NASA’s long-delayed James Webb telescope has a 12 percent chance of actually launching on time, says new study from the US government
- A government report is casting doubt on the James Webb telescope launch
- The GAO says there’s a 12 percent chance it will launch in March 2021
- It will likely be delayed at least six months due to technical difficulties
- Issues include problems with bolts used and other critical problems
A Government Accountability Office report is casting serious doubt on whether NASA will be able to meet a launch date for its long-delayed space telescope.
In its report, first highlighted by Ars Technica, the agency says that technical problems with the telescope’s primary contractor, Northrop Grumman, give it a 12 percent chance of meeting its slated launch of March 2021.
More likely, according to the GAO, is that the telescope will launch about six months later in July 2021.
Named after the second administrator of NASA, the replacement flagship telescope (pictured) has also run well over its enormous $8 billion budget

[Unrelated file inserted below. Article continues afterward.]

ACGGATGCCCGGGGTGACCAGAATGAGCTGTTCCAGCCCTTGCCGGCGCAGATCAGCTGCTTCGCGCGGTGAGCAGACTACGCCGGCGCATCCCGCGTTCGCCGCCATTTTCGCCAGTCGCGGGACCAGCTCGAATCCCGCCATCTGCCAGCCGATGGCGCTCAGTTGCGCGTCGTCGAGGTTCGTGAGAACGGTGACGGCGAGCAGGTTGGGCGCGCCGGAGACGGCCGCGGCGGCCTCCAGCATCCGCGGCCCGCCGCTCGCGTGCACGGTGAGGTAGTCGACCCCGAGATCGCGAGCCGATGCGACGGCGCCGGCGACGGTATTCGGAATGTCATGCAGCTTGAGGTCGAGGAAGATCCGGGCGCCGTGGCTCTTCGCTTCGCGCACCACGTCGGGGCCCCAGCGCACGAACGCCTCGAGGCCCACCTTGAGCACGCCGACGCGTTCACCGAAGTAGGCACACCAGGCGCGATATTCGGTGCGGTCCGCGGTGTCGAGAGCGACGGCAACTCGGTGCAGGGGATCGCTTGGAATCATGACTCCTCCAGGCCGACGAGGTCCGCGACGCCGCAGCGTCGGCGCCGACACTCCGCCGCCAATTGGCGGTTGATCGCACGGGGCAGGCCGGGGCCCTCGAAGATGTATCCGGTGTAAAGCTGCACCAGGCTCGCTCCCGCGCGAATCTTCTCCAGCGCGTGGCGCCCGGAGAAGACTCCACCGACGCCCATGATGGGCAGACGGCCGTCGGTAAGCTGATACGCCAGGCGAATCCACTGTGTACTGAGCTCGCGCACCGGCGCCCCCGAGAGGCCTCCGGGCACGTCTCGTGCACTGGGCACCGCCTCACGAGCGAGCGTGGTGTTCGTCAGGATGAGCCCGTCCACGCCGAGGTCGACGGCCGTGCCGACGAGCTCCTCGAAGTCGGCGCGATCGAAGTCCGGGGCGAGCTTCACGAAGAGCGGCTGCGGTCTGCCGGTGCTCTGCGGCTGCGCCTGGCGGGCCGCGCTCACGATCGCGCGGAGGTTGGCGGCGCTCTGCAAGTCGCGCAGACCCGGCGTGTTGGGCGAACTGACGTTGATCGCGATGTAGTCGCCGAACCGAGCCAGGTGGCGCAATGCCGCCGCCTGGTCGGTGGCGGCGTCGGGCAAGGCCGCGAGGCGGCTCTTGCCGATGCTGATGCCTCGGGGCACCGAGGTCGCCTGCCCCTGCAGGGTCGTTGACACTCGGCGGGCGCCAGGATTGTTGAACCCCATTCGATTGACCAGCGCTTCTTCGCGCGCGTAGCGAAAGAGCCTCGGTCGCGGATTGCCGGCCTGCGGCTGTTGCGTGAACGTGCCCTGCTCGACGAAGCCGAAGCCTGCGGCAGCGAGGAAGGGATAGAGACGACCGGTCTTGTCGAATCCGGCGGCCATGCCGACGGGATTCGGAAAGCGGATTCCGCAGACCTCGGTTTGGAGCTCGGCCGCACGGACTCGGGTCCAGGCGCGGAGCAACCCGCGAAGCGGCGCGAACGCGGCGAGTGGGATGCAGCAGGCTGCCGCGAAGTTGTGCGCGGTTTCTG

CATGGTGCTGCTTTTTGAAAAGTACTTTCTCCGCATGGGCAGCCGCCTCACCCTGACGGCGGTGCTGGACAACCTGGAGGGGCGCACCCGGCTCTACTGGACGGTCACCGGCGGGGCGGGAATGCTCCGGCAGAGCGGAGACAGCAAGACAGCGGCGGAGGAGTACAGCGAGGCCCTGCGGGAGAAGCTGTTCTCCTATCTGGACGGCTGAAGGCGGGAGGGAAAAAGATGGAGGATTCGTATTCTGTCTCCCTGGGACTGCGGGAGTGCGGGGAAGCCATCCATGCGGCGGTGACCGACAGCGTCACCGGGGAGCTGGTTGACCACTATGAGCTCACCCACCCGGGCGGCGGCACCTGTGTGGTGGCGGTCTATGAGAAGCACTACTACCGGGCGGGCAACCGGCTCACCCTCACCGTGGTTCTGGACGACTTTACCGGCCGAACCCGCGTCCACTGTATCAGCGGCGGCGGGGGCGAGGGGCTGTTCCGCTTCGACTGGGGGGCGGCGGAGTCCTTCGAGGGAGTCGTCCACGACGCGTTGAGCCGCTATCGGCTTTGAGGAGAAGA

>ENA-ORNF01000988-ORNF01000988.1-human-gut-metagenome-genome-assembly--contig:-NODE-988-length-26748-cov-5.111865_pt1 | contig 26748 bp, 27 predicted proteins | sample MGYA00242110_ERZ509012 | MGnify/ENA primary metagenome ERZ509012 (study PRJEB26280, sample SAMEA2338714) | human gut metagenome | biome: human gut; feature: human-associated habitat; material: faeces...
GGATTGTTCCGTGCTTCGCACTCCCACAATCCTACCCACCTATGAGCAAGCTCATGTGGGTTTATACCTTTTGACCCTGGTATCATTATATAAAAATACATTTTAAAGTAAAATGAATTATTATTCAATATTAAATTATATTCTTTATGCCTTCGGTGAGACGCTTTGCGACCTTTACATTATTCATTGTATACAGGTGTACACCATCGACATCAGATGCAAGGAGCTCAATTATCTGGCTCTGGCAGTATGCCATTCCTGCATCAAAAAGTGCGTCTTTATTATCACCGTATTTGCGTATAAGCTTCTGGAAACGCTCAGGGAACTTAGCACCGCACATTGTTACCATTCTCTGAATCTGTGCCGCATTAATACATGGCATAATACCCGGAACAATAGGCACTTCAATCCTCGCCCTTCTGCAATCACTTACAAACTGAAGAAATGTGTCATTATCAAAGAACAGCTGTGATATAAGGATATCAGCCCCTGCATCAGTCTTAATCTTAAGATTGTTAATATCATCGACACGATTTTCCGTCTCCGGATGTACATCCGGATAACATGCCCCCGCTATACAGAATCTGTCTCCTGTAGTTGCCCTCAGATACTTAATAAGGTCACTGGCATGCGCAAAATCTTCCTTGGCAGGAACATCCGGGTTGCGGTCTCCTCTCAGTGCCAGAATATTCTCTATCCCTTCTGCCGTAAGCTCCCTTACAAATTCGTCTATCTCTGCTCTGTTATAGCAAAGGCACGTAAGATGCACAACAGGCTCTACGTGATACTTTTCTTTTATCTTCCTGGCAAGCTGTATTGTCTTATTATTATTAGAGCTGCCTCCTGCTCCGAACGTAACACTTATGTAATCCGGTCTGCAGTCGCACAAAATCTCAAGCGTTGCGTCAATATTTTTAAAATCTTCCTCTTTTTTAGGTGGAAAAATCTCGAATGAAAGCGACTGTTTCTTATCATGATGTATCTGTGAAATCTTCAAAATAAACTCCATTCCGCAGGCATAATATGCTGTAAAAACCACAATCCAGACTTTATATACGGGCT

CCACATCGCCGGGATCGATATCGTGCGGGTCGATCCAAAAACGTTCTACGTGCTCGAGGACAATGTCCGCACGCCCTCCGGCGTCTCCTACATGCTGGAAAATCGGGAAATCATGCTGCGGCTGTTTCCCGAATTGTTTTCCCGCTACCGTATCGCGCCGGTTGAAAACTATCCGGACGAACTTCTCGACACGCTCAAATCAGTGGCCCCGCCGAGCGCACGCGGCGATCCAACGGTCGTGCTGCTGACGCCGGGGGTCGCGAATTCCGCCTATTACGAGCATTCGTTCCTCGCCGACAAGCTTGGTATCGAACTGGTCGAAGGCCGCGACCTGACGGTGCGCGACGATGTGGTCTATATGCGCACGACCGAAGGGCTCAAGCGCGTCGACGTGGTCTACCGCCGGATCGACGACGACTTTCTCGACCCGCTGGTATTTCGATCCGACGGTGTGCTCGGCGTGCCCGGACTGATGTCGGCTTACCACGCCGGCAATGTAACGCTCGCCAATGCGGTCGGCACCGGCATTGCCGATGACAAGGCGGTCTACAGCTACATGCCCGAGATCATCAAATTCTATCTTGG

Among the issues, according to Ars Technica, are critical components of the instrument’s construction like the bolts used by Northrop Grumman.
Ars Technica notes that some of them did not meet strength requirements and would need to be replaced.
Other issues included problems with flaps meant to stabilize the observatory and misfiring actuators that could lead to a complete failure of the telescope’s mission objectives.
For those who have been following the protracted saga of NASA’s James Webb telescope – a next-generation space telescope that promises to provide unprecedented insight into the reaches of our universe – news of another delay will likely not come as a surprise.
The instrument, billed as a successor to NASA’s Hubble Telescope, has been in development for more than a decade and has until recently alluded firm launch dates.
‘Now estimated to cost $9.7 billion, the project’s costs have increased by 95 percent and its launch date has been delayed by over 6.5 years since its cost and schedule baselines were established in 2009,’ wrote the GAO.
James Webb is set to replace Hubble as NASA’s flagship telescope when it launches in 2021 and looks to explore previously undetectable areas of space
In August last year, NASA announced that it had successfully assembled the craft, marking the biggest milestone of its long road to completion.
Once completed, the telescope will be used to look back to the first galaxies born in the early universe more than 13.5 billion years ago, and observe the sources of stars, exoplanets, and even the moons and planets of our solar system.
It will use the most advanced technologies to make observations including infrared light that will be able to suss out details of planets and moons within our solar system most distant galaxies.